TORONTO -- Money laundering continues to be a "major risk" at Ontario casinos, according to the province's Auditor General, as a result of poor enforcement by the provincial regulator and the Ontario Provincial Police.

Bonnie Lysyk's annual report found that between 2017 to 2019 casinos alerted the Alcohol and Gaming Commission about nearly 10,000 suspicious transactions -- with possible ties to money laundering or terrorist financing -- with a value of over $340 million. 

Despite having 67 OPP officers operating in casinos to oversee gaming integrity, the auditor found "few charges were laid, low amounts of cash were seized, and few people were barred from casinos."

"Between 2017 and 2019, the OPP laid 23 charges, of which three related to money laundering, and seized cash on four occasions," the report states. 

The most serious cases of suspected money laundering took place at the Niagara Fallsview Casino Resort where 862 dubious transactions took place totaling $136 million in 2019. 

While the OPP has the power to obtain witness statements, perform credit checks and request information from the Canada Revenue Agency, the auditor found provincial police mainly relied on criminal background checks and "rarely performed any additional checks or interviews" with those accused of suspicious activity.

In one instance, a gambler spent $1.3 million over three years in Ontario casinos and when investigated told provincial police he worked as a restaurant cook and borrowed the funds from family.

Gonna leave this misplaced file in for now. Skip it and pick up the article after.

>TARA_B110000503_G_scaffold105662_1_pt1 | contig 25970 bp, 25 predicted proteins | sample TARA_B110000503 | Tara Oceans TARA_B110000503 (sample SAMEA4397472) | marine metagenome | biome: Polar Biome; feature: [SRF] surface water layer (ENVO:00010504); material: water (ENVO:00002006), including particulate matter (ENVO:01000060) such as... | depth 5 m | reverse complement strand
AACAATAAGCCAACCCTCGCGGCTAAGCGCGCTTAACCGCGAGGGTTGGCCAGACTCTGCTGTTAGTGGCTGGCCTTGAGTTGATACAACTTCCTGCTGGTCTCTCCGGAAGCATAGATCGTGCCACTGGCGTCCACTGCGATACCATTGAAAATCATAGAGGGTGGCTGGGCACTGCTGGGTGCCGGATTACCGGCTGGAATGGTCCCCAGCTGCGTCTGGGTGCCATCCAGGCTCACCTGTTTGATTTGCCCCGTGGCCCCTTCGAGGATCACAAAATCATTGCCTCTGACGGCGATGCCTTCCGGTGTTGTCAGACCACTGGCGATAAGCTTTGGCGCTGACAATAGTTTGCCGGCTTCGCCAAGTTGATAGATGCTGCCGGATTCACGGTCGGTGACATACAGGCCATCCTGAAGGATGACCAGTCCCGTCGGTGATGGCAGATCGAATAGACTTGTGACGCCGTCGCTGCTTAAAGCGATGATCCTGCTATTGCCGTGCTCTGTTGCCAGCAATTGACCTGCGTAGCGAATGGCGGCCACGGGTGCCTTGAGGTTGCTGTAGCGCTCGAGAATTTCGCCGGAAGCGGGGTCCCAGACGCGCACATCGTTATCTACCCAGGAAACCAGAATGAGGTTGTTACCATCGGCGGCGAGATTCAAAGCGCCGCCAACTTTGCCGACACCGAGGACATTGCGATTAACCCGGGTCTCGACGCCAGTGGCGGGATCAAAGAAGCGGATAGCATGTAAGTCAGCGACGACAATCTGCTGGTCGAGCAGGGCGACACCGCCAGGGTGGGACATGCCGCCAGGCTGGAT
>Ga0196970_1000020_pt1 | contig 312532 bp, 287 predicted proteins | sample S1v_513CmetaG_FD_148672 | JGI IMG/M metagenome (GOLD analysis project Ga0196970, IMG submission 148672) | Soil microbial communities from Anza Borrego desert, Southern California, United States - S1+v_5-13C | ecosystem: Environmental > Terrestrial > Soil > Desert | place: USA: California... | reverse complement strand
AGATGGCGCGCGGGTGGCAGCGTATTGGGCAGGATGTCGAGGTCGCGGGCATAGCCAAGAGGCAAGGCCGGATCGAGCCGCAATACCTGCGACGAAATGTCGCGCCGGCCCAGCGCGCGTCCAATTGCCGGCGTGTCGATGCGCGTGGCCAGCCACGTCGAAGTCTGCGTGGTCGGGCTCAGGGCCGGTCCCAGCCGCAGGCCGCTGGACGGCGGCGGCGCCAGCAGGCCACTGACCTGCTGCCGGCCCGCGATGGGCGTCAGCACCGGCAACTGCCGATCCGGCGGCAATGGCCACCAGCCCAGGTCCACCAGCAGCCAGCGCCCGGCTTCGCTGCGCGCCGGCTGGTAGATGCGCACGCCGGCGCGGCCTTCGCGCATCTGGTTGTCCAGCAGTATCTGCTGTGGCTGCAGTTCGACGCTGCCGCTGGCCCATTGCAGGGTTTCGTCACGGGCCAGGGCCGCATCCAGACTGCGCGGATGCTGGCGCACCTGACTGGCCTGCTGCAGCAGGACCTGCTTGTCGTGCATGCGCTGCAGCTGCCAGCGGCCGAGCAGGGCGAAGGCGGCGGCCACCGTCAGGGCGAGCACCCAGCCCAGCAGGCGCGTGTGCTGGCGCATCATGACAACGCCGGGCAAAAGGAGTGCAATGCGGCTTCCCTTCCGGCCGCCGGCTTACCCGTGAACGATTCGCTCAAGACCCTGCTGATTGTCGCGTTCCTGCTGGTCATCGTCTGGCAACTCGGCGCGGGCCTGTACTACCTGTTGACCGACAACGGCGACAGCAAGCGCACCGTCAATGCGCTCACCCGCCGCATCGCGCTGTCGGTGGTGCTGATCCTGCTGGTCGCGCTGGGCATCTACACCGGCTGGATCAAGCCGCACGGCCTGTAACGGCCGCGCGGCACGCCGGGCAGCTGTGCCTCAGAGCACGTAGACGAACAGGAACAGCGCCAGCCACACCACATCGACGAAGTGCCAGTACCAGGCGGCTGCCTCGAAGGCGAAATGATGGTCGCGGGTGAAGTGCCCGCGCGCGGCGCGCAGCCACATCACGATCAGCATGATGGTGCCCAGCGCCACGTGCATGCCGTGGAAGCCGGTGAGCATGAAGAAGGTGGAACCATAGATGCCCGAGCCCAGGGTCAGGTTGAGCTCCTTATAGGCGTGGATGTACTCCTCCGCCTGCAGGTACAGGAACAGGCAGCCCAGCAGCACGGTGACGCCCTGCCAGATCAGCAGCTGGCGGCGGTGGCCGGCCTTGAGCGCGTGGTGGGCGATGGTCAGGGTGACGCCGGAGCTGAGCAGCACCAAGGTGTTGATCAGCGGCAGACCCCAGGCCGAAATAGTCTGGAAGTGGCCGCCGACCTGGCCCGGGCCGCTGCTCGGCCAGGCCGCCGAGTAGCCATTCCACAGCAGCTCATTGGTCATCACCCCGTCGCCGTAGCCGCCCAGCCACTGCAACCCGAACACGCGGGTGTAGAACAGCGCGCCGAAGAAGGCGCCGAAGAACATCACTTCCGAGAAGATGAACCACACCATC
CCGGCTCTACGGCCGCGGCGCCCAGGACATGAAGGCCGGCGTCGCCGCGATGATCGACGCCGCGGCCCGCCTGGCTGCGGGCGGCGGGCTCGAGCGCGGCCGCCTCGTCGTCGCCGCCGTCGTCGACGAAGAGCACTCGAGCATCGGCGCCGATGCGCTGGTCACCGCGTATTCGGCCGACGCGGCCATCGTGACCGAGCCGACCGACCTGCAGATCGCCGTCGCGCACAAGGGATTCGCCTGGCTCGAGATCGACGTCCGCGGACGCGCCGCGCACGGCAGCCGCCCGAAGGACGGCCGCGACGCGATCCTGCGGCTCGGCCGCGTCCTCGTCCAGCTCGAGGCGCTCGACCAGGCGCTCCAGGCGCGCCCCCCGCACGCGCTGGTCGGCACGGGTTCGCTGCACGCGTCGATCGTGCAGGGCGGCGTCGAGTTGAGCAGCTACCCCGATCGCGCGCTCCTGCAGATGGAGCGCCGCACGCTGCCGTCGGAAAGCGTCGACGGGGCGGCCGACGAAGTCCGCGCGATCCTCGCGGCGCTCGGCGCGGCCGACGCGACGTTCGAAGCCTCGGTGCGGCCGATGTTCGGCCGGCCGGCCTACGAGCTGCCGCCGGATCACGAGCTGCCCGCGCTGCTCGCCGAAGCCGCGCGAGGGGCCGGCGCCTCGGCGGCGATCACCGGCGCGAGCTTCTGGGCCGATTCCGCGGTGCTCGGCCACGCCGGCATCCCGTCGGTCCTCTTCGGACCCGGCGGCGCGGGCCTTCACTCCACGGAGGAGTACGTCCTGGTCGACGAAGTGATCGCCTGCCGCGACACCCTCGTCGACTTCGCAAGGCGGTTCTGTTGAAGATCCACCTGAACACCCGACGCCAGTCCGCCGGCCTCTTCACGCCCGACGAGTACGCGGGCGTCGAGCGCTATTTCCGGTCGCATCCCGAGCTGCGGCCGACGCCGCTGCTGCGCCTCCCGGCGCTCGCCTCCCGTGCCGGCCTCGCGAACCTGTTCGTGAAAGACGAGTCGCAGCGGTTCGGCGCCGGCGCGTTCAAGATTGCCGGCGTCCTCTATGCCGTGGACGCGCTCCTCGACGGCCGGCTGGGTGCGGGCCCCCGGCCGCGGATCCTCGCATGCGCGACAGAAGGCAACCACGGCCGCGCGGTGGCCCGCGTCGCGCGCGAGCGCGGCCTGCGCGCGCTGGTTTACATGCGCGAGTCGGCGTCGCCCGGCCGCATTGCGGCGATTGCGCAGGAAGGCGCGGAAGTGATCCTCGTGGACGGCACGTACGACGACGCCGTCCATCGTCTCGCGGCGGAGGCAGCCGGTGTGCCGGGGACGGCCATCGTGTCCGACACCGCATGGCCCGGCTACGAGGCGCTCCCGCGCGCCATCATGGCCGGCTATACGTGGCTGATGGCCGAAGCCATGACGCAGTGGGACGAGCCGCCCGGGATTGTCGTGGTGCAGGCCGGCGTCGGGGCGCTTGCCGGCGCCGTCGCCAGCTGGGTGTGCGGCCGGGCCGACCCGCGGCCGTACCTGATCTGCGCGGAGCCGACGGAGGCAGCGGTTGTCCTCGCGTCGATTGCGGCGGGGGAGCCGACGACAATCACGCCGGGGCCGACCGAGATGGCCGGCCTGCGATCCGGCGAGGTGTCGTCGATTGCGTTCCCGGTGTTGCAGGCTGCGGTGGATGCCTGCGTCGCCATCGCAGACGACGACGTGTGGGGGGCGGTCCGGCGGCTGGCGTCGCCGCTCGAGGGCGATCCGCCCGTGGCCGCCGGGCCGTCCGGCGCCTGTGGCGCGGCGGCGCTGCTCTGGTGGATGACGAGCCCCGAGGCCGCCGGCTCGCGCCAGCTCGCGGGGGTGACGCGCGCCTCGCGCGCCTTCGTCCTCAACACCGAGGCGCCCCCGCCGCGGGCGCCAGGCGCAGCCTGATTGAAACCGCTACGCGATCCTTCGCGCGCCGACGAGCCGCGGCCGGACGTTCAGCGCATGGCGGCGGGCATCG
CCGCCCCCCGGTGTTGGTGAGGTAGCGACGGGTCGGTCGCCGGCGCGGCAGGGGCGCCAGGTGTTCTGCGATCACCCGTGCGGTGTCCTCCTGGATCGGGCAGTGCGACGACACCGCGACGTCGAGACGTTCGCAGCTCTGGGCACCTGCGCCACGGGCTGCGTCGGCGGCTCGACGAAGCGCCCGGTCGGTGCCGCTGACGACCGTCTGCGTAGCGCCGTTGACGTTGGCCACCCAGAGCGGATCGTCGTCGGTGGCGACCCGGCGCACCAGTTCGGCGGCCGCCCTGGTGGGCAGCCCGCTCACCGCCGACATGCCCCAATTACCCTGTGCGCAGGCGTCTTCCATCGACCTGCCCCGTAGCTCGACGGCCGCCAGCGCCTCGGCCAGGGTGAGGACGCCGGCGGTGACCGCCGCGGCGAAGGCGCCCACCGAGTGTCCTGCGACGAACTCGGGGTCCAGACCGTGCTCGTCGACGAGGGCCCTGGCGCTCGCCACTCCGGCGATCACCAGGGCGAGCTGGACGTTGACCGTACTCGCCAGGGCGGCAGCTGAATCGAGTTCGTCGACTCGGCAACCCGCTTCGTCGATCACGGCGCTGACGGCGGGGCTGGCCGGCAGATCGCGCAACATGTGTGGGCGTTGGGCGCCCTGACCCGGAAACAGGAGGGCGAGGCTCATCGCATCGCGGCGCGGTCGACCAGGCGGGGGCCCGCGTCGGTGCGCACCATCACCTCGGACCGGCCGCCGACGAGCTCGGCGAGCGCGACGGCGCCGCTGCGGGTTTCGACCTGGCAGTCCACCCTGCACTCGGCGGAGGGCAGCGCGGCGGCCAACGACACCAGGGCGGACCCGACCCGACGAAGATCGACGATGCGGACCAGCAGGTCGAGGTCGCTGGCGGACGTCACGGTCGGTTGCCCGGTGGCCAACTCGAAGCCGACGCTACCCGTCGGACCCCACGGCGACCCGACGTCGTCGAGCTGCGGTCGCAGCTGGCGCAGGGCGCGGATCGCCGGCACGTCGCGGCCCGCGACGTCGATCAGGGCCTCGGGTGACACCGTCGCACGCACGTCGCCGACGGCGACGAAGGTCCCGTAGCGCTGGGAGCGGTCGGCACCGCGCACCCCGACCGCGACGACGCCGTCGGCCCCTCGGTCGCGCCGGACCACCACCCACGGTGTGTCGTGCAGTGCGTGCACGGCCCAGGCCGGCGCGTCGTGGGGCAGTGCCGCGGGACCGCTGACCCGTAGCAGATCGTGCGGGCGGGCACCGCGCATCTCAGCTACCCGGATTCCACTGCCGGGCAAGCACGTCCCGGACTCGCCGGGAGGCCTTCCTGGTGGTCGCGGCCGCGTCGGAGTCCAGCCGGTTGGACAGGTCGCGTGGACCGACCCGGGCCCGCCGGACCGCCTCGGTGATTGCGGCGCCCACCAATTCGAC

"The OPP did not gather additional evidence to assess the source of the funds wagered or otherwise transacted, and these individuals were allowed to continue gambling," the report states. 

The auditor's investigation also found just two per cent, 33 of the 1,698 people accused for suspicious transactions, were barred from re-entering an Ontario casino. 

The OPP expressed difficulty in laying money-laundering charges because officers need sufficient evidence that the money being used is illicit -- which would require gathering evidence outside the casino floor, the auditor noted. 

Lysyk's report recommends excluding gamblers from entering casinos with large amounts of cash with no proof of funds, using all available investigative tools to root out money laundering, and enhanced verification systems to determine source of funds. 

The AGCO agreed to implement the recommendations while working with the provincial government to "review the effectiveness" of the measures currently in place and to create an action plan to reduce the risk of money laundering.